The costume was worn by actress Carrie Fisher and stuntwoman Tracy Eddon and was created by costume designers Aggie Guerard Rodgers and Nilo Rodis-Jamero, inspired by the works of fantasy artist Frank Frazetta's Egyptian Queen.
Star Wars creator George Lucas requested the costume in part based on Fisher's complaints about the lack of interesting costumes in A New Hope and The Empire Strikes Back.
as part of the Industrial Light & Magic visual effects company.
Sculptor Richard Miller also helped with the costume; veteran ILM model-maker Lorne Peterson brought Miller aboard for Jedi after he viewed several of Peterson's private sculptures and realized they were very similar to the Leia slave costume they were developing.
The production department became concerned about the situation and, at the last minute, gave the job to another moldmaker.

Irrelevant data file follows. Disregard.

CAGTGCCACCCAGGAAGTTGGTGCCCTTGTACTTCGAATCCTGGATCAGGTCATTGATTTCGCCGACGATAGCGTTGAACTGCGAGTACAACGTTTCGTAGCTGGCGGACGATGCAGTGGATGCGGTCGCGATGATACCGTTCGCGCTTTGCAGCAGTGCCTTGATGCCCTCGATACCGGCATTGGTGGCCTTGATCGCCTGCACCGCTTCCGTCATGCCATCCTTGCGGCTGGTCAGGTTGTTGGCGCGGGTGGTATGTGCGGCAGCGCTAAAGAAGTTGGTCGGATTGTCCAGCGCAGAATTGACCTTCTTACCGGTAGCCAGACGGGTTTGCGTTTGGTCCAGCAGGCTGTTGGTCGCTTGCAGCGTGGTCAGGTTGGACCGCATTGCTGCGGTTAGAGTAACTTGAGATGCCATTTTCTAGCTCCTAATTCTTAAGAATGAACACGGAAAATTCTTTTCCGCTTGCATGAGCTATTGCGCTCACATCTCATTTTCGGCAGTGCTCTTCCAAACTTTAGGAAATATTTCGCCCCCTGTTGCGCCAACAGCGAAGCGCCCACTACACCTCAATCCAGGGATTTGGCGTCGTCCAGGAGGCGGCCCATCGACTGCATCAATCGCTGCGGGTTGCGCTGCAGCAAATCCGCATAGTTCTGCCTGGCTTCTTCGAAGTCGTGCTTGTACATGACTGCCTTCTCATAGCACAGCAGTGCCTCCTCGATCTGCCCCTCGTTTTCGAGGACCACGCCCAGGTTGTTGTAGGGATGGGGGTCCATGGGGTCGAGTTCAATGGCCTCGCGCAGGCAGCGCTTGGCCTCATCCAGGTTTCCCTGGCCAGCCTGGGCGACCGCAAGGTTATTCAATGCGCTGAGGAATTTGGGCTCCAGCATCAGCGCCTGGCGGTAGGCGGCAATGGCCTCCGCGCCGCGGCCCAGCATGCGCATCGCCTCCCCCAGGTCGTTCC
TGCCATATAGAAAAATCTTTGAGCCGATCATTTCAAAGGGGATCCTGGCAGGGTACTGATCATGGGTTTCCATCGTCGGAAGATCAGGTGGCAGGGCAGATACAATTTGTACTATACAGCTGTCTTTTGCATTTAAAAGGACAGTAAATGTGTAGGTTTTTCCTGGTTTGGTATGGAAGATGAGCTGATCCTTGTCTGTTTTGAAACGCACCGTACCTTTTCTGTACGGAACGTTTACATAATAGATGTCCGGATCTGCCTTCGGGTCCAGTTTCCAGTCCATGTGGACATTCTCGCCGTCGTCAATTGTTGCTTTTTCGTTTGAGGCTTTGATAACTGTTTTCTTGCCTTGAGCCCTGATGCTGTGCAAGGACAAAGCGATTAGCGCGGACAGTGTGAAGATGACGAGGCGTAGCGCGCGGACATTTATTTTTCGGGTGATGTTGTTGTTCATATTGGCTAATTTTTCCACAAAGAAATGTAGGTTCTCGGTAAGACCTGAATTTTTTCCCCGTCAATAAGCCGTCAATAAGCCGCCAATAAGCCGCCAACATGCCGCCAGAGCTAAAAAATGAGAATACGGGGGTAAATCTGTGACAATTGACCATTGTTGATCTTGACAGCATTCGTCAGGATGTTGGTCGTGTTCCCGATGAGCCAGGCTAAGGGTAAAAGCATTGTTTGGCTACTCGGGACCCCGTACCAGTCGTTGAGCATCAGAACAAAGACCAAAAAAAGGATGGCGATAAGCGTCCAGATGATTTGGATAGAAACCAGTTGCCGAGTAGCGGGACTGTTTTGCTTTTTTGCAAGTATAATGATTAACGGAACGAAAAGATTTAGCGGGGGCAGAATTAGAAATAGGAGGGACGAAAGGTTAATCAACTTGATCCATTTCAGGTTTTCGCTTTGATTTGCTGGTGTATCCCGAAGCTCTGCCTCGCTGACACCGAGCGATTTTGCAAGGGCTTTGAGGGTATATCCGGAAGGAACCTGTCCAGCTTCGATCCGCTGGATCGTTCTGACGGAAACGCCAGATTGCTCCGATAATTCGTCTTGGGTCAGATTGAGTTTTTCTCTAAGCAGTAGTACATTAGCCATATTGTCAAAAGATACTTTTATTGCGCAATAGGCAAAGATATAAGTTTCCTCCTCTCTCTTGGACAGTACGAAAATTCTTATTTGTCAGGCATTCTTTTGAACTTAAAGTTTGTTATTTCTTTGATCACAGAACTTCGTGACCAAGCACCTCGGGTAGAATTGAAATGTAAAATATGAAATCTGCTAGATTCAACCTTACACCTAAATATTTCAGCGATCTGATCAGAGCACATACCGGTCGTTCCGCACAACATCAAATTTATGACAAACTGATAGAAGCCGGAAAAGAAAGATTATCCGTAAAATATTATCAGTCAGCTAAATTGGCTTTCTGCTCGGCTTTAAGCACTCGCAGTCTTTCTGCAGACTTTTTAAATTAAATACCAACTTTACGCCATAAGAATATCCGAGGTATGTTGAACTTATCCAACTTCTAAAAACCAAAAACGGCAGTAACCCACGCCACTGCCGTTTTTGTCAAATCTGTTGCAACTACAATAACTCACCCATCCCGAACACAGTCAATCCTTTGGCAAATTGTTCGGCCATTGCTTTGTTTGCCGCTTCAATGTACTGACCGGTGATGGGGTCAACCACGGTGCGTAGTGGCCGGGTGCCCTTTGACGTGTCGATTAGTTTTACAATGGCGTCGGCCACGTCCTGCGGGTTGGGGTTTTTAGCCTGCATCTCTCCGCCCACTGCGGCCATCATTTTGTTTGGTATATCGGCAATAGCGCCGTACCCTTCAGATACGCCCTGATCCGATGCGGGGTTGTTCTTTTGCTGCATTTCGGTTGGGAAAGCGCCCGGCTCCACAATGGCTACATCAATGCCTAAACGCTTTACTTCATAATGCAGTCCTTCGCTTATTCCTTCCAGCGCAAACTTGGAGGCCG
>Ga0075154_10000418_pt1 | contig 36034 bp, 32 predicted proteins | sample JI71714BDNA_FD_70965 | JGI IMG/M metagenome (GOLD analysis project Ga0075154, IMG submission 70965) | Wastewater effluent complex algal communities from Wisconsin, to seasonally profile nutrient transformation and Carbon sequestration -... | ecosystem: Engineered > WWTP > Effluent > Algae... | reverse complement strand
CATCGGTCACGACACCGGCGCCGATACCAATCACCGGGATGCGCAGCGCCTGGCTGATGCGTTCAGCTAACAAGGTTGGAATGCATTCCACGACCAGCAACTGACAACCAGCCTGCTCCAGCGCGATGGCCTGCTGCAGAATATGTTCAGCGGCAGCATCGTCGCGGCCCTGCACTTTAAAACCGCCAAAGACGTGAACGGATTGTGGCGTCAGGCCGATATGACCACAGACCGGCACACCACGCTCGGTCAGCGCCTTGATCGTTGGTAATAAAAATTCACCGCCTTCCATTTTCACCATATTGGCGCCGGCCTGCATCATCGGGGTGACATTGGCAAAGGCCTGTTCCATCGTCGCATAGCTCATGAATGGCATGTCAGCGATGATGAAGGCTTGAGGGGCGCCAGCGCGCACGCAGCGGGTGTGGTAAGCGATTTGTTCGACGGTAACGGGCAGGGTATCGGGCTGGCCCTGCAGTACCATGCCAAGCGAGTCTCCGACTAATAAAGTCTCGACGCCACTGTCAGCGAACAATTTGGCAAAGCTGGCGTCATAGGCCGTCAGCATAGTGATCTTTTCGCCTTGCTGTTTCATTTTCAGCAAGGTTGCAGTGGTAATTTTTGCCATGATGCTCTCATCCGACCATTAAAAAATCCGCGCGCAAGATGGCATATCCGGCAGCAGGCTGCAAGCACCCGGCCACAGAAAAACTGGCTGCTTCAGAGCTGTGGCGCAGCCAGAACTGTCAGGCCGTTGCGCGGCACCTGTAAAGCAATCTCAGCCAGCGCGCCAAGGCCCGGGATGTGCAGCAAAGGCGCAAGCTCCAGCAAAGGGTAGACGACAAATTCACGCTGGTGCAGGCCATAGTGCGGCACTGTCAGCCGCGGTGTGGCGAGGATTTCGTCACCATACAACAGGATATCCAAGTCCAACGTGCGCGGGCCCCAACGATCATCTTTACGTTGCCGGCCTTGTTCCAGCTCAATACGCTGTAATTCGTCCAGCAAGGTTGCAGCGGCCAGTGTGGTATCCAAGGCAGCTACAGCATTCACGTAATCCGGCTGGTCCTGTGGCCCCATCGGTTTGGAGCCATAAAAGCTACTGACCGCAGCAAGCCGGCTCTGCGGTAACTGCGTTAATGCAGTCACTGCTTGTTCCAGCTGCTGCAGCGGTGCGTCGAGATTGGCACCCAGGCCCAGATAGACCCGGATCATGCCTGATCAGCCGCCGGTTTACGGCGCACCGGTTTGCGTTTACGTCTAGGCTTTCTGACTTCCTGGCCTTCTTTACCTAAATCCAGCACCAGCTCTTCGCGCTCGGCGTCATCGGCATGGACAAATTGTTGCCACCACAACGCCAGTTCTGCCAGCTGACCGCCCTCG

He succeeded." In the 1990s, Carrie Fisher would show Return of the Jedi to her daughter, Billie Catherine Lourd, who fell asleep the first time she saw it.
After the service ends the customer can clean up again and head out. Most of the women are attractive ladies in their 20’s who can speak some English.
A few are older and less attractive but they don’t seem to last long.
Variations of the costume have been worn by characters in other Star Wars mediums, like Diva Shaliqua in The Phantom Menace, Zam Wesell in Star Wars: Jango Fett, and the Jedi Exile in Knights of the Old Republic II: The Sith Lords.
The costume has also made several pop culture appearances outside of the Star Wars universe, such as when it was worn by Jennifer Aniston in the television sitcom Friends, by Yvonne Strahovski in the TV show Chuck, and Kristen Bell in Fanboys.
Jabba Desilijic Tiure, the Hutt crime lord, forced Leia Organa to wear the costume after capturing her during her failed attempt to rescue the enslaved Han Solo.